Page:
Bring Back The Lyme Vaccine

NYT, September 18, 2013Bring Back the Lyme Vaccine


PHILADELPHIA — IN August 2005 my son Alec, then 39 years old, collapsed into unconsciousness while walking his dog in the suburbs of Philadelphia. By the time he arrived at the hospital, his heart rate had slowed to 30 beats per minute. Fortunately, an experienced physician recognized that Alec was having a cardiac complication of Lyme infection. Installation of a pacemaker and an infusion of antibiotics saved his life.

Each year there are more than 30,000 cases of Lyme disease reported to the Centers for Disease Control and Prevention. But last month, the C.D.C. announced that the real number of annual infections was closer to 300,000.

Alec had one of the most serious consequences of a Lyme infection, but the microbe can also lead to neurological illnesses like meningitis and encephalitis and, more commonly, fatigue, arthritis and rashes. But the symptoms can be hard to spot. Indeed, days before he became gravely ill, Alec consulted a physician because of a rash, but because it did not appear in a bull’s-eye shape, Lyme disease was not suspected. (It is a common misconception that the Lyme disease rash always appears this way.)

The ticks that carry Lyme disease — which are prevalent in the Northeast United States, the Upper Midwest and Northern California, as well as in Central Europe and Scandinavia — can be hard to spot, too. Both nymph and adult ticks can transmit the bacteria, but the tiny nymphs — which emerge in the springtime — are hard to see with the naked eye until they mature in the fall.

In other words, it’s easy to be bitten and not realize it. If you are infected, it’s easy for a doctor to miss the symptoms. Shouldn’t there be a vaccine for such a prevalent and dangerous disease?

In fact, we used to have one, and are perfectly capable of producing another, if the public demand is high and we avoid the mistakes of the past.

In 1998 SmithKline Beecham (now GlaxoSmithKline) developed a vaccine that was about 80 percent effective for at least a year after three doses. But the Advisory Committee on Immunization Practices, which counsels the C.D.C. on vaccine use, was lukewarm about the real benefits and necessity of it. The committee made a weak recommendation to “consider” vaccination for high-risk persons, overlooking the fact that plenty of casual gardeners and hikers were being infected. Instead, the committee emphasized the use of protective clothing and insect repellents, despite little evidence that those measures prevent tick bites and even less evidence that people will constantly use them.

Nevertheless, the vaccine was put on the market and physicians had to decide what to do with the ambiguous recommendations. Then the manufacturer made a strategic error of its own, deciding to directly advertise the vaccination to the public, despite the fact that by and large people rely on their doctors’ recommendations to decide whether to receive a vaccine. In addition, the manufacturer put the vaccine on the market before it had been tested in children, so it could be prescribed only to adults.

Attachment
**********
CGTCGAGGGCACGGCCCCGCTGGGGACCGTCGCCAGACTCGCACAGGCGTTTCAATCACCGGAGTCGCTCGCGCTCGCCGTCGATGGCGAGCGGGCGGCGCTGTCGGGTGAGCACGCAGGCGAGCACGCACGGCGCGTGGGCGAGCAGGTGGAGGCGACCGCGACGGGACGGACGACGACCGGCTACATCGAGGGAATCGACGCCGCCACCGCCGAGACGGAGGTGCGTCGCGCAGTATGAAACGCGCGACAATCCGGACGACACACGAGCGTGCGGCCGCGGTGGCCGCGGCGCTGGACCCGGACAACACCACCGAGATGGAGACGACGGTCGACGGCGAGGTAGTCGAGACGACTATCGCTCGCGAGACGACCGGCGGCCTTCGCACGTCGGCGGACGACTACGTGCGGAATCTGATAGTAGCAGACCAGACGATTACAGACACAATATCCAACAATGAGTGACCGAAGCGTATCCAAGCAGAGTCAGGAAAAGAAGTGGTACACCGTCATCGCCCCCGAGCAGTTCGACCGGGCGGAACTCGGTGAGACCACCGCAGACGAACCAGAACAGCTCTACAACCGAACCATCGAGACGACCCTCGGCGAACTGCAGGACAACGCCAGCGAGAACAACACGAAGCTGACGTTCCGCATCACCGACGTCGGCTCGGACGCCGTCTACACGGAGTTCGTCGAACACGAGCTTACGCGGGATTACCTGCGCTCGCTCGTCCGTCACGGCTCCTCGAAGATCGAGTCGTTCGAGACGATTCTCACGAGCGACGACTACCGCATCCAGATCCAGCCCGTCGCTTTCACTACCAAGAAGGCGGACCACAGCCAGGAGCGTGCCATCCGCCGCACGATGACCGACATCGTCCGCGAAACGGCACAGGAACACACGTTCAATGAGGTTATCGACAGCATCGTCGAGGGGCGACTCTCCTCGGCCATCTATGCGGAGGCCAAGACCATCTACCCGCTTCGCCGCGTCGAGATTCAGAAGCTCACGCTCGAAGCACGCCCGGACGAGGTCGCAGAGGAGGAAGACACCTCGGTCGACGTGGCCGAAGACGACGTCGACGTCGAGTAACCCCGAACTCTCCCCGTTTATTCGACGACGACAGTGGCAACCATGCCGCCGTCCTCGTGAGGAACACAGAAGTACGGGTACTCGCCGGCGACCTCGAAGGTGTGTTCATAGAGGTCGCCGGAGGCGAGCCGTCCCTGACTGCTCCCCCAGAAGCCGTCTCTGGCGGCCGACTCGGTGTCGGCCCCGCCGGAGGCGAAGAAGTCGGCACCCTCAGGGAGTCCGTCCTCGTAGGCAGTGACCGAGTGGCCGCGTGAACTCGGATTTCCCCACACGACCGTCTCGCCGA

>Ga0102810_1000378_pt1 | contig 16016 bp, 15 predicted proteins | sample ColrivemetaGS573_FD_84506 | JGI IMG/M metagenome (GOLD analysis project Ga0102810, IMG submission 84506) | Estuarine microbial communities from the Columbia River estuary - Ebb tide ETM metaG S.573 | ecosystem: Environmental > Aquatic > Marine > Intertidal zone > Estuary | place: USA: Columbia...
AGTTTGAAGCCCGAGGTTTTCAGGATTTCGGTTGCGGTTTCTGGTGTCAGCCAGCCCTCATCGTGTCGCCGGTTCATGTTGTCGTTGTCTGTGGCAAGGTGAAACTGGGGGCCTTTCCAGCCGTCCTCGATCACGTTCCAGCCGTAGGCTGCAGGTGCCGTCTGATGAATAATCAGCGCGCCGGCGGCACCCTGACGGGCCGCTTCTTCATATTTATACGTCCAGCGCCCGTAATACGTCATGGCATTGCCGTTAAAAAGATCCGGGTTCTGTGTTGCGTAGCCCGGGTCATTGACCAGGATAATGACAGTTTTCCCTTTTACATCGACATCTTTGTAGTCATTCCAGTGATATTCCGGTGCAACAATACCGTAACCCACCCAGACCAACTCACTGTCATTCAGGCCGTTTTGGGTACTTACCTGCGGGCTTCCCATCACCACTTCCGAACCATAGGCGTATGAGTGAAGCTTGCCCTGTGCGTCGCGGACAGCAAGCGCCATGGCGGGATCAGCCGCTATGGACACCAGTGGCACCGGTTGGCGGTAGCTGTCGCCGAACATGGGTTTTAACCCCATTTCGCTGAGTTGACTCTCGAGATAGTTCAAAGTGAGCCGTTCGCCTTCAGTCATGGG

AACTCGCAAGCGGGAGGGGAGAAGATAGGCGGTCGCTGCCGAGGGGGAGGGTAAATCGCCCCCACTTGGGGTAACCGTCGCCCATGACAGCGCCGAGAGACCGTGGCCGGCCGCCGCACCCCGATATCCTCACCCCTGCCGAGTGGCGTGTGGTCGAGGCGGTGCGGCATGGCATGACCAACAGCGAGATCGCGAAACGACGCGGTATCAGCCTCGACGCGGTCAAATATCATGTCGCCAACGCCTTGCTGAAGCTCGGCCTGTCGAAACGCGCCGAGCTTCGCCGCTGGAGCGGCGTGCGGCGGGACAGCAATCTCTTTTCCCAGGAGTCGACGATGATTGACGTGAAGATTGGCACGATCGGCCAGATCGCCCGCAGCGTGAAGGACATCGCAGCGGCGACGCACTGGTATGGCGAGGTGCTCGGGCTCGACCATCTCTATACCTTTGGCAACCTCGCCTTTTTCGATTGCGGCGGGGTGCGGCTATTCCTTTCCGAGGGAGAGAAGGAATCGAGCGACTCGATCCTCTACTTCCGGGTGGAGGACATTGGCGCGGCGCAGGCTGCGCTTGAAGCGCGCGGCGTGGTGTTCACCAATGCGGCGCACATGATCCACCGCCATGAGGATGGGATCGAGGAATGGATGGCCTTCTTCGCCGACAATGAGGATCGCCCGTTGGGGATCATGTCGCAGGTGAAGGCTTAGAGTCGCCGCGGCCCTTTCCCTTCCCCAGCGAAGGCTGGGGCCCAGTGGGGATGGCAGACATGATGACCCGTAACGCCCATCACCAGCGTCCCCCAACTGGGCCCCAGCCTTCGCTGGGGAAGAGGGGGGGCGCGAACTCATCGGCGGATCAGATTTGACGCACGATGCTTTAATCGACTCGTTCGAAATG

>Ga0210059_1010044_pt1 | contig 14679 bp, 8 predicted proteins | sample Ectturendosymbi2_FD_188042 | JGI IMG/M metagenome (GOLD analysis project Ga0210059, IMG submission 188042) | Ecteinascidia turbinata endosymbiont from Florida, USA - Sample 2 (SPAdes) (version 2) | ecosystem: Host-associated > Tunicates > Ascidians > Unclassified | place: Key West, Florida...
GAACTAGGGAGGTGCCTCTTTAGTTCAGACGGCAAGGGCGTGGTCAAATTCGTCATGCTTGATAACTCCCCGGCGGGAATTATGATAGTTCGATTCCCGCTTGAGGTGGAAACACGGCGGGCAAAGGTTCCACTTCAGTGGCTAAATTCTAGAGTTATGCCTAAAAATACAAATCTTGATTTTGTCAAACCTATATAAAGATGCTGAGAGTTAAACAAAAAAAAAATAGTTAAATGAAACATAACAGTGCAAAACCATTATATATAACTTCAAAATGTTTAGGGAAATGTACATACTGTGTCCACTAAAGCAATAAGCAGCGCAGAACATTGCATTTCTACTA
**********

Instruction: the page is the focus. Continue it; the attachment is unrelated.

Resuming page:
But the biggest blow to the marketing campaign came from a group of volunteers who had been involved in the vaccine’s prelicensure studies and who reported developing arthritic symptoms after the vaccination. Although the rate of arthritis in the vaccinated volunteers was the same as the rate in the control group, some Lyme disease activists concluded that the vaccine caused, rather than prevented, Lyme disease. In 1999, a class-action suit was brought against the manufacturer. Retrospective studies have shown no connection between the vaccination and arthritis, but at the time, sales of the vaccine dropped precipitously, and in 2002 the manufacturer withdrew it from the market.

Of course, Lyme disease did not go away. The tick that carries the Lyme bacteria is spreading to new areas. And though early antibiotic treatment can kill the Lyme bacteria, the diagnosis is frequently missed at the beginning of the disease, as in my son’s case. We need to prevent people from getting Lyme disease in the first place.

The experience of Glaxo has unfortunately frightened other companies away from pursuing this needed vaccine. I am a consultant to most of the major vaccine manufacturers (though I have no financial interest in the development of a Lyme vaccine) and I have long been arguing for a return to this area.

Despite the manufacturers’ reluctance, scientific studies have continued and experimental vaccines against Lyme infection are available for further development. If manufacturers think there is a market for them, they will work to obtain a license from the Food and Drug Administration, but first they must be convinced that the fiasco of the first vaccine will not be repeated. Physicians and patients should write to the C.D.C. to remind them of high public demand. It is likely that a new vaccine would now be recommended for all those who work or play outdoors in the areas where Lyme-bearing ticks are common — a large part of the population of the United States.

Until then, Americans can vaccinate their dogs against Lyme disease, but have no such option for themselves.

Stanley A. Plotkin is a professor of pediatrics at the University of Pennsylvania.